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Ο Μάνος Χατζιδάκις για τον Πειραιά: ..... Όσο κι αν ψάξω, δεν βρίσκω άλλο λιμάνι τρελή να με 'χει κάνει, όσο τον Πειραιά. Που όταν βραδιάζει, τραγούδια μ' αραδιάζει και τις πενιές του αλλάζει, γεμίζει από παιδιά..... 

 

Ο Μάνος Χατζιδάκις για τον Πειραιά: ..... Όσο κι αν ψάξω, δεν βρίσκω άλλο λιμάνι τρελή να με 'χει κάνει, όσο τον Πειραιά. Που όταν βραδιάζει, τραγούδια μ' αραδιάζει και τις πενιές του αλλάζει, γεμίζει από παιδιά..... 

 

 Piraeus (Ancient Greek: Peiraiefs) is the port of Attica and the most important port of Greece and the East Mediterranean coast. The municipality of Piraeus constitutes the third biggest municipality and settlement in Greece having a population of 175.697 according to the census of 2001 while its extent reaches to 10.9 square kilometres. The wider area of Piraeus includes the homonymous municipality and six more municipalities-suburbs with a total population of 466.065 and an extent of 50.4 square kilometres. It constitutes the southwest urban part of the Athens, part of the capital-city region. The centre of Piraeus is 12 kilometres from the centre of Athens being the historic seaport of the capital of Attica while the municipality constitutes the centre of the Piraeus Prefecture that is part of the Hyper-Prefecture of Athens and Piraeus

The area of Piraeus seems to have been inhabited since the Neolithic Era reaching its peak during the Classical Era when it was first declared as a municipality, more specifically being one of the municipalities of Ancient Athens, chosen to be the seaport of the Athens city-state. A long period of decay followed when Piraeus was occasionally deserted reaching the 19th century when Athens became the capital of the newly formed country of Greece and Piraeus started developing again. Its population steadily grew following the premium urban design of the city based on the system that Ippodamus from Miletus initially applied when designing Ancient Piraeus, a system that remains a prototype of urban design. Actually, in 1832, Piraeus was nominated by Gutensohn, the architect of Ludwig I of Bavaria, to become the capital of Greece progressively extending to Athens but eventually the reverse happened since Athens was the city chosen to become the capital of Greece and after a while Piraeus integrated in the capital region.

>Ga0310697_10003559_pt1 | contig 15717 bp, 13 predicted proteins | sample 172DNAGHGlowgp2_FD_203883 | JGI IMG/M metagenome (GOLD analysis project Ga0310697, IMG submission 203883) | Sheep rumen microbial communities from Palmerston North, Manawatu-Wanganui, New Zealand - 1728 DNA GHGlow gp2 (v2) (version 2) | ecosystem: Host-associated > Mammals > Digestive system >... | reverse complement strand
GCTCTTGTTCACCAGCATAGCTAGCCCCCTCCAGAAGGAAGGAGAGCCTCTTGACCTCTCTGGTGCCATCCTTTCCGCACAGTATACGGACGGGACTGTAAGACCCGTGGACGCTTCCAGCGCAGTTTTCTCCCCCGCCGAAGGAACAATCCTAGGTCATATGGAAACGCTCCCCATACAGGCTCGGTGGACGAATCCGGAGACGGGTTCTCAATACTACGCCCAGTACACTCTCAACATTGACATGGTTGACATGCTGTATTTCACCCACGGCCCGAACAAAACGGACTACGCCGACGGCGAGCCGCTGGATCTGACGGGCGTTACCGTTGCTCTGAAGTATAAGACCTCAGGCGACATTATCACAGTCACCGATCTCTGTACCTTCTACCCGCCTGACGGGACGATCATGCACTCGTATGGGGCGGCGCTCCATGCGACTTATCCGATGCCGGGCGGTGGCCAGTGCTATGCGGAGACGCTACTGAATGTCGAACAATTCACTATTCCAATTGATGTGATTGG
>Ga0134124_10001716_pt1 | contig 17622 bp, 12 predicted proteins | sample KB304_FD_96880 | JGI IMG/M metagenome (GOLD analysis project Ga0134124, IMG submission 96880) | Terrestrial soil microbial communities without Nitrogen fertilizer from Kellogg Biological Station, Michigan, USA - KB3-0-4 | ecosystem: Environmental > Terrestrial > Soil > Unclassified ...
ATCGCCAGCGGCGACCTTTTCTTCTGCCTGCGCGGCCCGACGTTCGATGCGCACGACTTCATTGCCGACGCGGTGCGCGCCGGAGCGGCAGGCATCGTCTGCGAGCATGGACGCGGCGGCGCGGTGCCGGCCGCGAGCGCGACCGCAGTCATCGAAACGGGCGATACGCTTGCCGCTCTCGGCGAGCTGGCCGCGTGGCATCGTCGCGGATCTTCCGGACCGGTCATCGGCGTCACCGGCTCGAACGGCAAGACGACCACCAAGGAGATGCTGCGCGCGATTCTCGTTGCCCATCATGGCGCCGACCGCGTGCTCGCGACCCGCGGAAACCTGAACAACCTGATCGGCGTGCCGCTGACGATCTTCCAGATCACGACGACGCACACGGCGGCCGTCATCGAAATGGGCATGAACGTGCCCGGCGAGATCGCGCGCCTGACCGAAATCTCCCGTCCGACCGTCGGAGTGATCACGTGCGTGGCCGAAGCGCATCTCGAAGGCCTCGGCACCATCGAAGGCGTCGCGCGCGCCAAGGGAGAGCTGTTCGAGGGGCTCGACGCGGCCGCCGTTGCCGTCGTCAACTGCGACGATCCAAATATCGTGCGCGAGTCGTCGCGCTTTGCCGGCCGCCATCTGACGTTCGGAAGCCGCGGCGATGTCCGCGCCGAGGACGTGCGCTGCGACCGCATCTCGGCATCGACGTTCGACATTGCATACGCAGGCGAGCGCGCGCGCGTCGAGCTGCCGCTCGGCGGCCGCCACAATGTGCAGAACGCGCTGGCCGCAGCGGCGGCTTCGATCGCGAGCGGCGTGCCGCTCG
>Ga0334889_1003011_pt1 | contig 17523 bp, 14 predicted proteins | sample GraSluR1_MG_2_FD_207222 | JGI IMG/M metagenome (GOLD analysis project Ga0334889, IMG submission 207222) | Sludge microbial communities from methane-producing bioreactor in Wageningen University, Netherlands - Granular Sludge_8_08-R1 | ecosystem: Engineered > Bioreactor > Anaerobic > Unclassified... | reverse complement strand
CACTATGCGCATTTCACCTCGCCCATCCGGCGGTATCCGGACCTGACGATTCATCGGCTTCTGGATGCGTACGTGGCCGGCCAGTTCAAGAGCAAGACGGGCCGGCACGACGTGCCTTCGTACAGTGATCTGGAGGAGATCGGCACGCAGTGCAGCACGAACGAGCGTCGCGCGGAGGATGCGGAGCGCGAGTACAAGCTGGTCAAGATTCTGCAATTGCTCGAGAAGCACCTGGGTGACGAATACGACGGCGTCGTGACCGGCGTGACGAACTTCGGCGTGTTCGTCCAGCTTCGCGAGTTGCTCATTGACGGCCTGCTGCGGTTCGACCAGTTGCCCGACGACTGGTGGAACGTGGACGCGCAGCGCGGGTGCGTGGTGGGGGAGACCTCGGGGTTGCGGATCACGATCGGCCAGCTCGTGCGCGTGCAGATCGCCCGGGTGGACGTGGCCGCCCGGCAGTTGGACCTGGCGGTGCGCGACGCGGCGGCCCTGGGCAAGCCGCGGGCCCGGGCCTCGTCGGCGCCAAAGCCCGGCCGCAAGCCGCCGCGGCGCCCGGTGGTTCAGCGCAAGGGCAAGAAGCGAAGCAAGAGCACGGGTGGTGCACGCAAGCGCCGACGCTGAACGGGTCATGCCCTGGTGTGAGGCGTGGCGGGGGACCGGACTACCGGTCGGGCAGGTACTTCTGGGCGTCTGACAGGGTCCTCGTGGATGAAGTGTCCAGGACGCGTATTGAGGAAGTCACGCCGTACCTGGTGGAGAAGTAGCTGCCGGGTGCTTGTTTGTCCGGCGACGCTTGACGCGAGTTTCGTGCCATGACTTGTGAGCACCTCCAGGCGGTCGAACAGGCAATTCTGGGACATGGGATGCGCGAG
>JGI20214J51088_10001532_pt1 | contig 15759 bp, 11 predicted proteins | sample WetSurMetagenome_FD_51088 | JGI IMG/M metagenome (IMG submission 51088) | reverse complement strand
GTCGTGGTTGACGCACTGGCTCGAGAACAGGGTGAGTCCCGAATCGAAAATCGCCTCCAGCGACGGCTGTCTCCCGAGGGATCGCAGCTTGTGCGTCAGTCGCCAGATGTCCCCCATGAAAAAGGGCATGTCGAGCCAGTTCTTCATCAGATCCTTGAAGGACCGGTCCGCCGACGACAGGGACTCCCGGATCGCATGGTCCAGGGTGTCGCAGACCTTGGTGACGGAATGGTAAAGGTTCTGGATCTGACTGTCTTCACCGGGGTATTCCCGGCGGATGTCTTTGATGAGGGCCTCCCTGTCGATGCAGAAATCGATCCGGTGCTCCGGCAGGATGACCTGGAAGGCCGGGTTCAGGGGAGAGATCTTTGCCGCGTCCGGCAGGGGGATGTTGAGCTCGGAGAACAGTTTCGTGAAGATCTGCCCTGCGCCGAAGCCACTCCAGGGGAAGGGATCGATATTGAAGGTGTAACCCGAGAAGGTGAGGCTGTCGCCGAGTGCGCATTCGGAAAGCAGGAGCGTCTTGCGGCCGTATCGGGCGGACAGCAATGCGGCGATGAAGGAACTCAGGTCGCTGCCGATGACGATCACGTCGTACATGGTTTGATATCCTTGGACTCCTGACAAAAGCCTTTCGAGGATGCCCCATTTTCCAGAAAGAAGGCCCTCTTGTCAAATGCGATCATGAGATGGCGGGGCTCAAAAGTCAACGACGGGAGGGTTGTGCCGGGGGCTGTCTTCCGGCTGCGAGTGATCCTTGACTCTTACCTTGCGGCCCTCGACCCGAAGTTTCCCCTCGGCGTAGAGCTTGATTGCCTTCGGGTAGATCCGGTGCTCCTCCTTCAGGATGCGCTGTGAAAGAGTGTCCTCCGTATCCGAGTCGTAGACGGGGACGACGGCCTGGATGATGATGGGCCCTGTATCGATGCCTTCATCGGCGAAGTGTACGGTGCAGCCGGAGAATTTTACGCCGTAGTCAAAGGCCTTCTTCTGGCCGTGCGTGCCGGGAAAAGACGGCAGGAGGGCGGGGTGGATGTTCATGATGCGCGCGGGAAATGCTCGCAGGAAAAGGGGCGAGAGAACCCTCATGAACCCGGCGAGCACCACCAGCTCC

Nowadays, Piraeus is the biggest industrial centre of the country while at the same time the biggest port in Europe and the third biggest port in the whole world based on travelling records, a fact that makes the municipality of Piraeus the largest commercial centre of the Greek Economy. Piraeus is the link of mainland Greece with the islands of the Aegean Sea. As part of the Athenian urban complex, there are plenty of transportation means in service i.e. buses, trolleys, suburban railway, tram, metro (for the time being the old line of the underground railway is the one available but in the future there is going to be a new extended line of the metro) while it is also connected to the central railway network of the country.  

A number of signs, ancient tomb findings, temple's bases and foundations , houses, buildings, walls and ancient port structures, in combination with texts from ancient authors referring to Piraeus (such as Thucydides, Xenophon, Aristotle, Plutarch, Isocrates, Plato, Lycurgus, Demosthenes, Herodotus and Polydeukis) constitute direct sources for studying the history and the topography of the city. The first to write about Attica was Diodoros the ‘traveller’ (4th century BC) followed by Iliodoros who wrote about 15 books referring to the monuments of Athens.

Since antiquity the names that both the city and the port have been given at times are as follows:

1. City Names:

"Peiraiefs" (during ancient times and is also the last official name of the city).

"Drakos"

"Piraeus" (given by Stefanos Vizantios and also the last Modern Greek name of the city)